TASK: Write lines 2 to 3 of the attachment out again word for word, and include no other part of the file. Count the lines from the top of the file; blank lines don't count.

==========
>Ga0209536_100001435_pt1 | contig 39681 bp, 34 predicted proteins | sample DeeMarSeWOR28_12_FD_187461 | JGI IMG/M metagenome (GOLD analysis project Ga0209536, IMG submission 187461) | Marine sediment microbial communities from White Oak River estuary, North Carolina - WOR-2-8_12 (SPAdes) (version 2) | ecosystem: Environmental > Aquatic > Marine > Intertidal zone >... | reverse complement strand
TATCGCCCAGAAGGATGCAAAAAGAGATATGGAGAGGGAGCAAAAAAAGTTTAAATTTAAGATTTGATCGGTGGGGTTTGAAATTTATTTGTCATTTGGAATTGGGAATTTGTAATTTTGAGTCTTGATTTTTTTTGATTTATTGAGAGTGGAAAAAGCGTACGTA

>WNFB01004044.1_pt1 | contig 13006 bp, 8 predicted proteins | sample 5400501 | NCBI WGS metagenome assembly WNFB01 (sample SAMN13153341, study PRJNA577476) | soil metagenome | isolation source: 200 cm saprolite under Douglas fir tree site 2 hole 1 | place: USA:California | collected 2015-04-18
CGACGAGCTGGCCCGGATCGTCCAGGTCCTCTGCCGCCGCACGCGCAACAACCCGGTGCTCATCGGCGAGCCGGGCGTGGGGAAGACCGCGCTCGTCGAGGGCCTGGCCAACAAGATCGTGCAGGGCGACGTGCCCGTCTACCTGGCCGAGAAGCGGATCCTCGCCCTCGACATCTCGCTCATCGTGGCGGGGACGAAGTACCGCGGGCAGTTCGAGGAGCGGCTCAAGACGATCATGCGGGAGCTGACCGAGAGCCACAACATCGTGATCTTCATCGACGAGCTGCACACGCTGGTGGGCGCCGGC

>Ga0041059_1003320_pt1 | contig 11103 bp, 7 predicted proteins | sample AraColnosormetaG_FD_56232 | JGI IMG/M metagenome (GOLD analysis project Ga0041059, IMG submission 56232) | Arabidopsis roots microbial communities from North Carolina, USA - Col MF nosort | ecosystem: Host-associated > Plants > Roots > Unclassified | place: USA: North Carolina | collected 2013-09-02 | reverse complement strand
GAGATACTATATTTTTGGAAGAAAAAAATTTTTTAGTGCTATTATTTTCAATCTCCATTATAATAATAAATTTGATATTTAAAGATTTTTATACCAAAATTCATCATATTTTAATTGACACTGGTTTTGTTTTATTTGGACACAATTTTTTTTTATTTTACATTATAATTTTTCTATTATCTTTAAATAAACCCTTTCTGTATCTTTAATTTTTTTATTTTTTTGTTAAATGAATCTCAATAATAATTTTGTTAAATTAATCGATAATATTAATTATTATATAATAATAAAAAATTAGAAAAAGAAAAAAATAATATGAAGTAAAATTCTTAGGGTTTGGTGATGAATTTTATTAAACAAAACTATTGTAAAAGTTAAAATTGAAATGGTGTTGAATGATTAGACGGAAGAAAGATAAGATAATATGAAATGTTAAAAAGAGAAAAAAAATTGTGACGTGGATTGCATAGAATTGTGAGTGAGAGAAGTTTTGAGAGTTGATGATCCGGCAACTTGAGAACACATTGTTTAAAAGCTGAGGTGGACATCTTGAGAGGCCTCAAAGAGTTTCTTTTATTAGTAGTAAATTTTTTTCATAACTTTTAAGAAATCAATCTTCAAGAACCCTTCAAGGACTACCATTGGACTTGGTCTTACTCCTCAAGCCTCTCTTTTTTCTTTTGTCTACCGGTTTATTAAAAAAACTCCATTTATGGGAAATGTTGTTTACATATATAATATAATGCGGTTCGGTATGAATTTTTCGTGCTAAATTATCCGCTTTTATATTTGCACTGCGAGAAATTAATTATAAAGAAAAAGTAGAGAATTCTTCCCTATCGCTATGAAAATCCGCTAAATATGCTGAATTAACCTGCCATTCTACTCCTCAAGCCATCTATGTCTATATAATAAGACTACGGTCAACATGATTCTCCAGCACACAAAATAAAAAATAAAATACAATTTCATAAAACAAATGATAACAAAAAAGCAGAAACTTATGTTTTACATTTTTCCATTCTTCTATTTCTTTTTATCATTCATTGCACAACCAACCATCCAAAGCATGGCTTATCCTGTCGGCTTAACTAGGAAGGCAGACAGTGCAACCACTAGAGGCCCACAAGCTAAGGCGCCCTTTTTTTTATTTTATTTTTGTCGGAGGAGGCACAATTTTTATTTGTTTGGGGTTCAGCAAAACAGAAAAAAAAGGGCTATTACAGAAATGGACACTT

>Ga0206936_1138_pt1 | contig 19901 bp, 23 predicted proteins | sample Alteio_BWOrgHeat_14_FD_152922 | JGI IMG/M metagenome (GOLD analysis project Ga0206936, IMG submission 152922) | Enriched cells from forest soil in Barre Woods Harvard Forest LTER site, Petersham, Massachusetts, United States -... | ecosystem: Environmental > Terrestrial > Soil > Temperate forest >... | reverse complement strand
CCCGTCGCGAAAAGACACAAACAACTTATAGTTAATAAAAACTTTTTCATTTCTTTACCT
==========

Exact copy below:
TATCGCCCAGAAGGATGCAAAAAGAGATATGGAGAGGGAGCAAAAAAAGTTTAAATTTAAGATTTGATCGGTGGGGTTTGAAATTTATTTGTCATTTGGAATTGGGAATTTGTAATTTTGAGTCTTGATTTTTTTTGATTTATTGAGAGTGGAAAAAGCGTACGTA

>WNFB01004044.1_pt1 | contig 13006 bp, 8 predicted proteins | sample 5400501 | NCBI WGS metagenome assembly WNFB01 (sample SAMN13153341, study PRJNA577476) | soil metagenome | isolation source: 200 cm saprolite under Douglas fir tree site 2 hole 1 | place: USA:California | collected 2015-04-18